*Newton’s first law of motion- (the state ofmotion)• The state of motion of an object does not change as long as the net force acting on the object is zero.• Basically an object in motion stays in motion with the same speed and direction.• An object at rest stays at rest unless an unbalanced force acts on it.• Sometimes called the law of inertia.• Inertia is the tendency of an object to resist change in its motion.
12.2Newton’s Second Law of MotionThe acceleration of an object is equal to the netforce acting on it divided by the objects mass.Acceleration of an object depends upon itsmass.Mass is a measure of the inertia of an objectand depends on the amount of matter the objectcontains.Acceleration is directly proportional to the netforce acting on it.
12.2Formula:Acceleration = Net Force a=F Mass mUnits- N/kg and m/s2 are equivalent becauseN= kg·m/sAcceleration of an object is always in the samedirection as the net forceThe 2nd law also applies when a net force actsin the direction opposite to the objects motion.Force produces a deceleration.
WEIGHT AND MASSAn object’s weight is the product of theobject’s mass and acceleration due togravity.We have a weight formula which alsoconsidered Newton’s second law.Weight = Mass × Acceleration due to gravityW = mg (just a different form of a=F/m)g= 9.8m/s2
SECTION 12.3 NEWTON’S 3RD LAW OF MOTION ANDMOMENTUMForces never exist alone. Forces allexist in pairs.Newton’s 3rd Law:Whenever one object exerts a force on asecond object, the second object exertsan equal and opposite force on the firstobject.
*Action and reaction forcesNot all action-reaction force pairs result inmotion.Ex: Swimmer in water- yes Push on wall-noWhy don’t action-reaction forces cancel outand produce a net force of zero?It is because reaction and action forces donot act on the same object.
*Ex: Figure 16 P. 373The action force of the swimmers armsact upon the water.The reaction force acts upon theswimmer ( the water pushing on theswimmer)Only equal and opposite forces act onthe same object and give a net force ofzero.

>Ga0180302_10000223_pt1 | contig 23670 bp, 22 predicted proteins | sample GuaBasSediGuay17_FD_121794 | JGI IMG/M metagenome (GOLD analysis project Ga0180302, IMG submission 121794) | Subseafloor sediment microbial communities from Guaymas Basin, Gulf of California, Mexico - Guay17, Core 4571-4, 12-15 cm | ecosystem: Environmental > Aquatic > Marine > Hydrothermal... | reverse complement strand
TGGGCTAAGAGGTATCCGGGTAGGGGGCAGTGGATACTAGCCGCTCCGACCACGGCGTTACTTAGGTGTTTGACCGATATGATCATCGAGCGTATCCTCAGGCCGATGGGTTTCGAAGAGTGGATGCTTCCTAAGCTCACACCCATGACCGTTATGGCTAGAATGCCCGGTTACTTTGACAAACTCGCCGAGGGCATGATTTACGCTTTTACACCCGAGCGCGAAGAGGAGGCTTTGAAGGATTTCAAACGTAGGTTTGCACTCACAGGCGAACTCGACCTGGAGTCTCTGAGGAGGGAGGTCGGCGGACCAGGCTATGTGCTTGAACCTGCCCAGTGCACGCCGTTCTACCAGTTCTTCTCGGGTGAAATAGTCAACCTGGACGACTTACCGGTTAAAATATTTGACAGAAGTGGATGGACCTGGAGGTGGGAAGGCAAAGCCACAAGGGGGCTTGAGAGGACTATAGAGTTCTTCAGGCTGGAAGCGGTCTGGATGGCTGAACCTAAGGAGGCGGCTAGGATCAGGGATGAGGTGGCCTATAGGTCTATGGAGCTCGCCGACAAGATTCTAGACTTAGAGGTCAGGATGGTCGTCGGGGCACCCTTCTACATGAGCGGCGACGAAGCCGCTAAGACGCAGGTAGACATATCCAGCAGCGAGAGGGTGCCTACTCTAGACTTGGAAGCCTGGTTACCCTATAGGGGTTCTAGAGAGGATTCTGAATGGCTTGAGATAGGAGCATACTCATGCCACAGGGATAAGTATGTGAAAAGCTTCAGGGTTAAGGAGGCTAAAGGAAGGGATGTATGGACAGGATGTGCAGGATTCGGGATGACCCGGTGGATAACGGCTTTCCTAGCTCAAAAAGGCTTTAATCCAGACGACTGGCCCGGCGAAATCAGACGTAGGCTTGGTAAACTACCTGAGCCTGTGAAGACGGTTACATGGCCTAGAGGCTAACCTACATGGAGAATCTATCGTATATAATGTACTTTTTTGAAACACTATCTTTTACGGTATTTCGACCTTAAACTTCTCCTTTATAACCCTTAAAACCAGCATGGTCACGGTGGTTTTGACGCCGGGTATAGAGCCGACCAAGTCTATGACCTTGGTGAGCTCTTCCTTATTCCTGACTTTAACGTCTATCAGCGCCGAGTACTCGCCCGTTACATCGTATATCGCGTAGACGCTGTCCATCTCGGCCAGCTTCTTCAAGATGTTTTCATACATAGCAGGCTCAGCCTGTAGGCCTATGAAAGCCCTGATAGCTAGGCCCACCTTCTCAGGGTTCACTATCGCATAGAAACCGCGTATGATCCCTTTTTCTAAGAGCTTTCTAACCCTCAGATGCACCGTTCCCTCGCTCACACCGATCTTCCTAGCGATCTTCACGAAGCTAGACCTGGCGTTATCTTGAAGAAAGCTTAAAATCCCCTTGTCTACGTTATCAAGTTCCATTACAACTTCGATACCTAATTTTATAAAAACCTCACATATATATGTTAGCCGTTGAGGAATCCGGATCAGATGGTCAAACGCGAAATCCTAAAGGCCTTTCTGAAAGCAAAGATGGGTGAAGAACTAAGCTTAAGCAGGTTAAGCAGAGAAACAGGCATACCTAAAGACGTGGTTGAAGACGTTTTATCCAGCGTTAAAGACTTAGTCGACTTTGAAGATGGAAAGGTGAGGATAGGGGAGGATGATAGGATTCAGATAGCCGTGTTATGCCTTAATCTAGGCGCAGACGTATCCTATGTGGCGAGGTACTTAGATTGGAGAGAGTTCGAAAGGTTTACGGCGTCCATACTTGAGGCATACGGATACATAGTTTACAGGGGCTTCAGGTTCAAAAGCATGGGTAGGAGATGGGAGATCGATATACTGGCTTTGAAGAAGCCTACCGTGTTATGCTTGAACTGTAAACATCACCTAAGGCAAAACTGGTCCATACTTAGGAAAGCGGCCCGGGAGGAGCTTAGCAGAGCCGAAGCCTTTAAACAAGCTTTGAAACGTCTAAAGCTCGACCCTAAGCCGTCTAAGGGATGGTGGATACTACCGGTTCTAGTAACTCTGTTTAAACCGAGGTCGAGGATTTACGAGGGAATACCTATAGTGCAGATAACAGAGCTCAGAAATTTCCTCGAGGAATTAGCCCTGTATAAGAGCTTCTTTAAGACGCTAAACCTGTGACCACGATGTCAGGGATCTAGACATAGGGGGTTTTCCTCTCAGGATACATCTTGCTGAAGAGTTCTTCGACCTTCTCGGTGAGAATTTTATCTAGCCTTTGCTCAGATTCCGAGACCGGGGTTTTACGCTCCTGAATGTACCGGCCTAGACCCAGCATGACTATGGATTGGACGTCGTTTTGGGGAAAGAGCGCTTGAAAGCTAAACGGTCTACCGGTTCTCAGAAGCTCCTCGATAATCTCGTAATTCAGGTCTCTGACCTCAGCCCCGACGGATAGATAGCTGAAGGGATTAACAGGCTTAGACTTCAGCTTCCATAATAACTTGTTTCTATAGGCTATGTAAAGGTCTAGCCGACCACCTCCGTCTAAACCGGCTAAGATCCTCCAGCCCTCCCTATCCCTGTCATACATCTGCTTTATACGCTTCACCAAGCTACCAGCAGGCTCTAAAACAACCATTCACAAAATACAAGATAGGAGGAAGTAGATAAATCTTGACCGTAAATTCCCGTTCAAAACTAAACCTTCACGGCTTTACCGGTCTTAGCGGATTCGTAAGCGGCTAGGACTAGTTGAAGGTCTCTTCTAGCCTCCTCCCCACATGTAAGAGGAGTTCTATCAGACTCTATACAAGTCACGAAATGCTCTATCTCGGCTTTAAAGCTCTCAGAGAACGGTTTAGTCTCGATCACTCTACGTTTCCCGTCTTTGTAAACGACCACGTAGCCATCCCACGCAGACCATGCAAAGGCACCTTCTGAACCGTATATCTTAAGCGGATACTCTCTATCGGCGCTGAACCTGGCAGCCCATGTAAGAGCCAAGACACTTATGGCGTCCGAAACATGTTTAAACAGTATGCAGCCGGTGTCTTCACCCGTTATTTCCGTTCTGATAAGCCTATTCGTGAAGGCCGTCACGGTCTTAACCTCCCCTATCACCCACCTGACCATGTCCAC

*Momentum- is the product of an object’s massand its velocity.An object with a large momentum is hard tostop.An object has a large momentum if the productof its mass and velocity is large.Formula:Momentum = Mass × velocity
*Law of conservation of momentumIf no net force acts on a system, then thetotal momentum of the system does notchange.See diagrams page 376
SECTION 12.4 UNIVERSAL FORCESElectromagnetic forces• Associated with charged particles• Electric force and magnetic force are the only forces that can attract and repel.Electric forces- between charged objects orparticles such as electrons and protons.• Same charge – repel• Opposite charge - attract
*Magnetic forces – act on certain metals, onthe poles of magnets, and on moving charges.• 2 poles- N and S, attract each other• 2 like poles (N,N or S,S) repel each otherNuclear forces2 forces, the strong and weak nuclear forcesact within the nucleus to hold it together.
*Strong nuclear force- overcomes the electricforce that acts among the protons.• goes the diameter of a proton (distance it acts on)• Powerful force of attraction• Acts only on the neutrons and protons in the nucleus, holding them together.
* Weak nuclear force- involved in certain types of radioactive processes • Weaker than strong nuclear force • Also located in the nucleus of an atom • Acts over a shorter range than the strong nuclear force.
*Gravitational force• Is the weakest universal force• Is an attractive force that acts between any two masses• Keeps the moon in its orbit• Pulls the moon towards the Earth.• Newton’s law of universal gravitation states that every object in the universe attracts every other object.
*• Gravitational force between 2 objects is proportional to their masses.• It decreases as the distance between the masses increase.• Greater the mass of the objects, the greater the gravitational force.• Most effective universal force over long distances.
*Why do we 2 high tides and 2 low tides.Gravitational pull from the moon produces 2bulges in the Earth’s oceans.One on the side of the Earth closest to themoon.One on the side of the Earth farthest fromthe moon.This is also why satellites stay in the sky.